Out of Time, or Anderson's National Temporality Revisited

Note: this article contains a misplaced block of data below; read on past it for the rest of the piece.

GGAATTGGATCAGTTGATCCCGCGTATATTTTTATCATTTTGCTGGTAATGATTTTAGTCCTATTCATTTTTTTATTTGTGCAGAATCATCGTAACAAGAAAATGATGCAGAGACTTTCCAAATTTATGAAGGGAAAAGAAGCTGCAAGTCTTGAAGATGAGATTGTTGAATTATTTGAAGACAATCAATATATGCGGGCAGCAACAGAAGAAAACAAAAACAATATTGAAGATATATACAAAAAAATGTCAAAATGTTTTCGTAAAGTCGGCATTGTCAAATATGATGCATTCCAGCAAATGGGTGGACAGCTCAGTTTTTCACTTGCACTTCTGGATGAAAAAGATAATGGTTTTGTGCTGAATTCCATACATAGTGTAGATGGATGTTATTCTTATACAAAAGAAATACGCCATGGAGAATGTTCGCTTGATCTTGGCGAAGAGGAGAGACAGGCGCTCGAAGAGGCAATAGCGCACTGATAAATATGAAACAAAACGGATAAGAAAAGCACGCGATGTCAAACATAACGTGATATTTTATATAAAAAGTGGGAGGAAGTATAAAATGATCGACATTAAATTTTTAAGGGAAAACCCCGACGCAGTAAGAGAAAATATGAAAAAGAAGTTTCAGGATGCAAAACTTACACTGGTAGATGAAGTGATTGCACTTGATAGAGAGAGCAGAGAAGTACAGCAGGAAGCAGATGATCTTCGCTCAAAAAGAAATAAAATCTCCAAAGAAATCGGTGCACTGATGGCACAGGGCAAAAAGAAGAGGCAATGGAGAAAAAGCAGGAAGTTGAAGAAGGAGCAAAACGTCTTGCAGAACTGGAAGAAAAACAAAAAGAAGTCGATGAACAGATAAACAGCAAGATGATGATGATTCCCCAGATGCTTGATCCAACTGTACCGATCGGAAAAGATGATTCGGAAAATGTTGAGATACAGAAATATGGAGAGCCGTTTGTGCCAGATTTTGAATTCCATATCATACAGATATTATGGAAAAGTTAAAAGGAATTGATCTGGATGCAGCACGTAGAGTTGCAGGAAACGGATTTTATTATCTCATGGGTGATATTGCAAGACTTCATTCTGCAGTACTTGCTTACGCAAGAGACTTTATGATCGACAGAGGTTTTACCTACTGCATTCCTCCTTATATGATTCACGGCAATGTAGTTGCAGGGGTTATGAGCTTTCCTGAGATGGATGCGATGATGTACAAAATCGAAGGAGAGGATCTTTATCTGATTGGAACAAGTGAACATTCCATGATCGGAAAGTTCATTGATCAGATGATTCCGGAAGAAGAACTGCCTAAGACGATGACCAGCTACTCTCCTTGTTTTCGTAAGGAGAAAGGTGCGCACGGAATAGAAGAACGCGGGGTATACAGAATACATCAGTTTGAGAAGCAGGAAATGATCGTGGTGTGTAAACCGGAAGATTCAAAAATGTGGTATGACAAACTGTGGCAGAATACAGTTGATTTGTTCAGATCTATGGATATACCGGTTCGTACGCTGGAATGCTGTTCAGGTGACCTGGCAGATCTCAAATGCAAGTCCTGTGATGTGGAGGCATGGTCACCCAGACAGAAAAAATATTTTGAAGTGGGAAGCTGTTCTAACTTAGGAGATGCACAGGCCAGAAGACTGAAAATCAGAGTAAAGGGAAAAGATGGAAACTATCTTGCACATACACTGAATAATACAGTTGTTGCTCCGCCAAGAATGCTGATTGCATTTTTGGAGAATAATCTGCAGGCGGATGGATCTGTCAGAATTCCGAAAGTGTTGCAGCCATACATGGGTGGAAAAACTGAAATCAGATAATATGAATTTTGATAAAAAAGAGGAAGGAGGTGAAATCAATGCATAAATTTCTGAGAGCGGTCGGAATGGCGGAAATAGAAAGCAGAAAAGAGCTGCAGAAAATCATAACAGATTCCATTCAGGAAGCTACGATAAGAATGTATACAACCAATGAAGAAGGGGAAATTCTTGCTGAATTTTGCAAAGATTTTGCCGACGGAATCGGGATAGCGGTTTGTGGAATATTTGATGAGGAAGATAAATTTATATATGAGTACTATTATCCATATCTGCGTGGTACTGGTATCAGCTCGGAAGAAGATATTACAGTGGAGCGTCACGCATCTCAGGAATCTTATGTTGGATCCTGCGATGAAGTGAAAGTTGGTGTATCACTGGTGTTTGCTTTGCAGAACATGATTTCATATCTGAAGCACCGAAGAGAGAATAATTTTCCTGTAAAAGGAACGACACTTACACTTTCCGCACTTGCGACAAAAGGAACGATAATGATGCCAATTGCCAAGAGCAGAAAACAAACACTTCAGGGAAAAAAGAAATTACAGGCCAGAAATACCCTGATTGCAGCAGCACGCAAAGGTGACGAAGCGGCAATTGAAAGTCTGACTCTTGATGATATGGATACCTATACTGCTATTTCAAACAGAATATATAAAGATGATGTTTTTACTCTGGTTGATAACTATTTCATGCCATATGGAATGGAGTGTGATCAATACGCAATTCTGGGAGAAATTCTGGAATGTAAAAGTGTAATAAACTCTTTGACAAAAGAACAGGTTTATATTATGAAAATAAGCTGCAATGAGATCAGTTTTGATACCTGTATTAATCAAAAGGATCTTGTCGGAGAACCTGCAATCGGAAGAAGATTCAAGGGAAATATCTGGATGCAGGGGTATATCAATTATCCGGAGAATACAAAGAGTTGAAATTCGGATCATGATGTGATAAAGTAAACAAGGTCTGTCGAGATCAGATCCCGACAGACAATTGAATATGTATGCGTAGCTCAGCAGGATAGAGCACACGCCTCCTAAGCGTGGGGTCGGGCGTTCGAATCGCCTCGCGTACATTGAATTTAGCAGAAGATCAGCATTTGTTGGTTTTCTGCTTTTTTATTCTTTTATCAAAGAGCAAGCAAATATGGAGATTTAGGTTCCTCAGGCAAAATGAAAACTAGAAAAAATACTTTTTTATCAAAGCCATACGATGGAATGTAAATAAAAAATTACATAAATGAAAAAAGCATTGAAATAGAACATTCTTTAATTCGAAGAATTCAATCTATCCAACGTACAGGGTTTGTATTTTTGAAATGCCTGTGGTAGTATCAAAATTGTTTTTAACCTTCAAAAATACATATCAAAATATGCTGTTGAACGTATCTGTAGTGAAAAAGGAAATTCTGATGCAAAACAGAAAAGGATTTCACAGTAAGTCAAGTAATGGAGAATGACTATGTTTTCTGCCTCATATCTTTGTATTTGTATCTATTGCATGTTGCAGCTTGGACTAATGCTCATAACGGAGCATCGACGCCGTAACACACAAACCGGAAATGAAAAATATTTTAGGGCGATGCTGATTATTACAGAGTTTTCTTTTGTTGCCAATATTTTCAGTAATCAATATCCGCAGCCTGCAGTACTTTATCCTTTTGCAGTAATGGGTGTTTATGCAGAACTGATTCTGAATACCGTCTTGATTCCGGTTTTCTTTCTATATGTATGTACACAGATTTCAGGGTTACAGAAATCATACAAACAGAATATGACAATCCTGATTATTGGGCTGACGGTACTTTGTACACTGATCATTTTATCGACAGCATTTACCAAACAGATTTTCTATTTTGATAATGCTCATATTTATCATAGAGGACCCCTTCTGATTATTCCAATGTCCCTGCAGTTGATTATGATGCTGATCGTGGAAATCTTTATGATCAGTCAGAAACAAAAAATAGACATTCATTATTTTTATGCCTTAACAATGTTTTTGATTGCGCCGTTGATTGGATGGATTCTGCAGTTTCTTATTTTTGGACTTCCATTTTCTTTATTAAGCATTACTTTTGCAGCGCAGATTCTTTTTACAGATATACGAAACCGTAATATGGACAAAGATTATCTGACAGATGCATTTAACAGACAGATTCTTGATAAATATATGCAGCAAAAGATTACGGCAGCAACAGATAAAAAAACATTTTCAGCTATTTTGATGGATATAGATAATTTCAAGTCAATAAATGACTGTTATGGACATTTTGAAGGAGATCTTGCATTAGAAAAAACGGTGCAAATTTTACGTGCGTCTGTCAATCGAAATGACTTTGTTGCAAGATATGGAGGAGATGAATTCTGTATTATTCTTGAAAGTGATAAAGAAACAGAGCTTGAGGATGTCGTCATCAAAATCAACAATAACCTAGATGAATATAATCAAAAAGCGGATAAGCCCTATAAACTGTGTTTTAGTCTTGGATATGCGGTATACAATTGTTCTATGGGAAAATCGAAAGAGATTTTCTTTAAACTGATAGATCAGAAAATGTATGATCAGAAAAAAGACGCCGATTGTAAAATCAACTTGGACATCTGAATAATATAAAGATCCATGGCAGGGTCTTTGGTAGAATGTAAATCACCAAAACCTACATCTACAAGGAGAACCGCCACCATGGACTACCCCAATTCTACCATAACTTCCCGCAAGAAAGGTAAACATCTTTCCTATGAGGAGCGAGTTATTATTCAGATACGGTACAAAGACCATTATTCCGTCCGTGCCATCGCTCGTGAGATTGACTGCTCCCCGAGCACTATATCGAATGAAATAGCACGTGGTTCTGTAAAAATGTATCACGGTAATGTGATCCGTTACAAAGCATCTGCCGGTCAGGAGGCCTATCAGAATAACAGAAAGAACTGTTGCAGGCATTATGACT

In his influential study Imagined Communities, Benedict Anderson makes the claim that a novel conception of time is inaugurated by the introduction of nations: in contrast to the agrarian sense of time as cyclical and characterised by recurrence, the time of the nation is linear, homogeneous and empty. This notion of temporality is drawn from an earlier work by Walter Benjamin, who posits the linearity of traditional historiography with what he refers to as Messianic time, which is to be understood as a temporality where the moment of redemption is an ever-present potentiality. This essay sets out to delineate these three notions of time, and then goes on to discuss this third temporality in greater detail. First, it can be considered as a psychological time, or a mind time, that governed by traumatic encounters. This sense is shown as a strictly logical time in the work of Jacques Lacan. Second, it is a time of grace, in the sense that it is governed by necessity. Blaise Pascal and the Jansenists went to great length to refute the dominant notion of grace as sufficient. If there is an instance that determines events, then the means by which this instance governs can only be a necessary cause. Finally, the work of Benedict Anderson, and particularly a later article in his corpus, is reconsidered. Here, Anderson argues that the effects of globalization have to some extent rendered the temporal linearity of nationalism obsolete. It is therefore apt to consider what a time after nationalism will be like.